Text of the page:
On this day..

Entry Filed under: 21st Century,Capital Punishment,Common Criminals,Crime,Death Penalty,Execution,Hanged,Known But To God,Mass Executions,Murder,Public Executions,Ripped from the Headlines,Syria,Theft

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2007: A factory manager in a packed stadium

2 comments October 5th, 2008 Headsman

Last year on this day, six people were reportedly trampled to death when a massive crowd stampeded after watching the execution of a 75-year-old factory manager in North Korea.

The man, who is not named in English-language sources I’ve perused, had fabricated his father’s past as a good Communist when in fact dad worked to suppress the reds. That con kept the family among North Korea’s privileged elite for years.

According to the South Korean nonprofit Good Friends, he faced a snap tribunal and immediate execution in Suncheon this day, in a stadium with 150,000-plus* onlookers, part of a campaign of stepped-up public executions that Good Friends says (.doc) has been driven by the insular country’s decade-long famine. (See another one — illicitly filmed graphic video included — here.)

And he wasn’t the only one to depart the premises in a body bag. The stampede is said to have occurred after the proceedings as spectators were leaving; the cause, if there was one, is sketchily described, although some news reports call it a “melee.” Thirty-four others were reportedly injuried in the crush.

* The figure 170,000 is also cited.

On this day..

Entry Filed under: 21st Century,Capital Punishment,Death Penalty,Disfavored Minorities,Execution,Known But To God,Korea,North Korea,Public Executions,Ripped from the Headlines,Shot,Summary Executions

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2007: Frank Duane Welch, a cold case CSI caught

Add comment August 21st, 2008 Headsman

One year ago today, justice was served better late than never, courtesy of the crime lab.

The 1987 rape and murder of Jo Talley Cooper, a pregnant 28-year-old Norman woman killed while her infant son lay unharmed in the next room, had stood unsolved for a decade.

Coincidentally — unluckily for Frank Duane Welch — forensic DNA testing was just coming online during that decade. A match in another case led the database to its culprit, in the Cooper murder and a similar crime around the same time.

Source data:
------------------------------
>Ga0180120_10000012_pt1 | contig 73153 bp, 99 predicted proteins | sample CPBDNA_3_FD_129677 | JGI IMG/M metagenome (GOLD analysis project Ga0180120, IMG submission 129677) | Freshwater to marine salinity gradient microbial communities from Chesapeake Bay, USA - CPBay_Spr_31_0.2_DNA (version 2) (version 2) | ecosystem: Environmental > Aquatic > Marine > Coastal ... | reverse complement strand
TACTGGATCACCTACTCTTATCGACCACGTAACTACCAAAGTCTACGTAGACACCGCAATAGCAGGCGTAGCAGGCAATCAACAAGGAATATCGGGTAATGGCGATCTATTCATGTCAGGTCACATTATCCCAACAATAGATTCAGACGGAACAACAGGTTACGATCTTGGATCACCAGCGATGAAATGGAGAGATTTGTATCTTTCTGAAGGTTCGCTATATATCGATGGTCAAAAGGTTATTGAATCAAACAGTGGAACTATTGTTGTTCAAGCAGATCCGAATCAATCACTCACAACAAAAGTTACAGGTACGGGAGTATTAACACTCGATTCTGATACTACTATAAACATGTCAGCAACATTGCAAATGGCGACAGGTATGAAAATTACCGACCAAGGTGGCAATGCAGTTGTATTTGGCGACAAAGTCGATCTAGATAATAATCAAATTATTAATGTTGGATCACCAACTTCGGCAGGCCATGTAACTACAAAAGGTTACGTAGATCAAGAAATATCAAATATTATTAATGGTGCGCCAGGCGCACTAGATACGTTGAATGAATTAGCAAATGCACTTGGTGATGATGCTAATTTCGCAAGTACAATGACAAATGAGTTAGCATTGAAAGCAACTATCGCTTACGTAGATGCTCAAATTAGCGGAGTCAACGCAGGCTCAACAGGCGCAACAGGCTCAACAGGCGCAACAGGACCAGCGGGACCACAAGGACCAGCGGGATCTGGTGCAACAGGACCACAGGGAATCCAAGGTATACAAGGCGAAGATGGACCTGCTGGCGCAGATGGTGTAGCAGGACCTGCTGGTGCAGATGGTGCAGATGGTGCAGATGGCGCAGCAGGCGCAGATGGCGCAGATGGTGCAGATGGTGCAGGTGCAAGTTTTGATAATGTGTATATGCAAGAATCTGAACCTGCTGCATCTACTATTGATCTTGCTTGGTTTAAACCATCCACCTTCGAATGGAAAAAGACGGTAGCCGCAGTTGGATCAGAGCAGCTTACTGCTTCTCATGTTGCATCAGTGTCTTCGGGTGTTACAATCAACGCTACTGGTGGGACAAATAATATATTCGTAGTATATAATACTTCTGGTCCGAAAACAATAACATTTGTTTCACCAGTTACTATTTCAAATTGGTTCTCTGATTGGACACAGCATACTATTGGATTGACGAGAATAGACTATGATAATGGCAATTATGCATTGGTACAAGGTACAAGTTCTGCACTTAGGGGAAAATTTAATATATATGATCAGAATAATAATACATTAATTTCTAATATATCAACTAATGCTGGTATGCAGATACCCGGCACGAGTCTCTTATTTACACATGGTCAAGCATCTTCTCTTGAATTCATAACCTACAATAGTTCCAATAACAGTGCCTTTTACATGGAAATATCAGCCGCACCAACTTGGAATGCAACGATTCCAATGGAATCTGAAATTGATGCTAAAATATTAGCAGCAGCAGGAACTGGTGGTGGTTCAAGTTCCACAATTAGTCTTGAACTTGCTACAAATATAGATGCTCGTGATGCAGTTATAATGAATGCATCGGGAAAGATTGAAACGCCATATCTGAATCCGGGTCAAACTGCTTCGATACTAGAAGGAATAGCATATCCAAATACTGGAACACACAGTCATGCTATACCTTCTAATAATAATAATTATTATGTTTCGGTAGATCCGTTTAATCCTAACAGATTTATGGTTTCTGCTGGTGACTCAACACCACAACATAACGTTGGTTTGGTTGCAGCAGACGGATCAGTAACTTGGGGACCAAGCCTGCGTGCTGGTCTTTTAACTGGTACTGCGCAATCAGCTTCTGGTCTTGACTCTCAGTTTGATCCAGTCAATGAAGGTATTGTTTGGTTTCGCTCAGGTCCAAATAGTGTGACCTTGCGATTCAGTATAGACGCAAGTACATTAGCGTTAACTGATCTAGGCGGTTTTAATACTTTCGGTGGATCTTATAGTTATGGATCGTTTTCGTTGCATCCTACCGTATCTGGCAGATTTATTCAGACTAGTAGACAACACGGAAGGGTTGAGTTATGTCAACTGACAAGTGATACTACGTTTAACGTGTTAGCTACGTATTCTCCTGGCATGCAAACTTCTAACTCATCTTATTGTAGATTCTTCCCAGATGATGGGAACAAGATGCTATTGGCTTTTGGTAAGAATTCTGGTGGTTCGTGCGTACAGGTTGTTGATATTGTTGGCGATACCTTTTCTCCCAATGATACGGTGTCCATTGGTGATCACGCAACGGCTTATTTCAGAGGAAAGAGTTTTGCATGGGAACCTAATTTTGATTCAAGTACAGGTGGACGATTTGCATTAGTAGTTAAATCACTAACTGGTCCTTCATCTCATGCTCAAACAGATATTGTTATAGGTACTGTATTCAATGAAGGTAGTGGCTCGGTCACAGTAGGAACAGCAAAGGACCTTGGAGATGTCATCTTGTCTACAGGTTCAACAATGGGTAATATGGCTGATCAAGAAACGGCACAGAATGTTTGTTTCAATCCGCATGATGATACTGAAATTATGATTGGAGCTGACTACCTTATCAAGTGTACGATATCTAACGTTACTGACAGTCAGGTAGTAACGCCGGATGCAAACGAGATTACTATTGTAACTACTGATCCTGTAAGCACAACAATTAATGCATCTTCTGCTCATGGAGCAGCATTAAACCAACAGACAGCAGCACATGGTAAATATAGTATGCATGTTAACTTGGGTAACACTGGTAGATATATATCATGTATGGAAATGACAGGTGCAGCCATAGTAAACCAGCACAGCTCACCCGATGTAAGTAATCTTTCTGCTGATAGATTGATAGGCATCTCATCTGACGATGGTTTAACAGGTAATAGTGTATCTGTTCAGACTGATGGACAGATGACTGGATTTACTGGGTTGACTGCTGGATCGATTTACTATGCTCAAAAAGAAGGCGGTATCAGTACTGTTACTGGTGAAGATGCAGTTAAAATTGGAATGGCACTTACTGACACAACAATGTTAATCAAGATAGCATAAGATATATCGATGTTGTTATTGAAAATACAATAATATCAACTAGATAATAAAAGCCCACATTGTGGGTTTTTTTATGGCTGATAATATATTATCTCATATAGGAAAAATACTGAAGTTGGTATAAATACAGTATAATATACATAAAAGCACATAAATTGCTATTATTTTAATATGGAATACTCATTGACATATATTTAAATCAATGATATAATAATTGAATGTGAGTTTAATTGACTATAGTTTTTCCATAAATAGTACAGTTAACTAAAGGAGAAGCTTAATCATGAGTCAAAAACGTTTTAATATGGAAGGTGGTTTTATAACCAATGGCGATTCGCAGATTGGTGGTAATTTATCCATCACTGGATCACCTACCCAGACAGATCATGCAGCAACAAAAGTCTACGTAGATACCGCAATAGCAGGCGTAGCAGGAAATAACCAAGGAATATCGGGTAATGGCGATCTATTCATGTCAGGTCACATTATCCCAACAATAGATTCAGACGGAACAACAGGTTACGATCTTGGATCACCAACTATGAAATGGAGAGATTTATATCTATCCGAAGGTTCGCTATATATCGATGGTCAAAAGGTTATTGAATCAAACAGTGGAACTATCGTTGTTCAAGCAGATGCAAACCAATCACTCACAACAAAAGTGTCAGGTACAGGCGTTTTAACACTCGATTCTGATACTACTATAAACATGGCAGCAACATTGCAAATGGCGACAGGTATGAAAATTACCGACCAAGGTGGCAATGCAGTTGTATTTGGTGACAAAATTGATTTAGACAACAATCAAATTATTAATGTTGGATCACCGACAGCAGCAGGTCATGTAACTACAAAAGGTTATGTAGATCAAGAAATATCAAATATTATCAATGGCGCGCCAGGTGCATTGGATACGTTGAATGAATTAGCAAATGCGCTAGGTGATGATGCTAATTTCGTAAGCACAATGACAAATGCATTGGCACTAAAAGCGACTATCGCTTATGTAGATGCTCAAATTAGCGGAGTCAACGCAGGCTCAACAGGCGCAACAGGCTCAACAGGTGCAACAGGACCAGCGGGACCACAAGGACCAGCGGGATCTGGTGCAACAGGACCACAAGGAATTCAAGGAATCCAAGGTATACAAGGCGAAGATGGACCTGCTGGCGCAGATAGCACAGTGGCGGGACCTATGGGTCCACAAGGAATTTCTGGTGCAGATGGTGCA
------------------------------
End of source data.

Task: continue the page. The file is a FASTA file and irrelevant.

Apart from the manner of his capture — and the incidental minor distinction of being the last person killed in Oklahoma’s busy death chamber before the 2007-2008 execution moratorium due to court challenges to lethal injection — Welch is an almost wholly unremarkable character, central casting for the modern American death row, a paragon of the banality undergirding appalling, life-shattering crimes.

The penpal site of the Canadian Coalition to Abolish the Death Penalty still preserves Welch’s c. 1999 appeal for correspondence:

My name is Frank Duane Welch, I am a 38 yr. old white male who is confined on Death Row within the Oklahoma Department of Corrections. I enjoy watching numerous sporting events, such as football, baseball, tennis and rodeo. Here on Death Row we have only two options of exercise, basketball or handball. I try and take advantage of both in order to stay in shape. Besides sports, I enjoy a good book, novels mostly. My tastes in music are first country and then some light rock, no heavy metal. My educational background consists of a bachelors degree in Animal Science. Now as for what I am looking for in a pen pal. I am looking for a friend, age not important. One who is willing to be straight forward with me, no games. For I will be straightforward with them. I need someone who is willing to help me both emotionally and financially. Someone who, when I am having a bad day, is willing to listen and give support. I am a proud man, but it is hard being alone in this place, no one to share your thoughts and feelings with. For this is the reason I have written this letter. If you are willing to accept me as I am and not hold my faults against me, I would love to hear from you.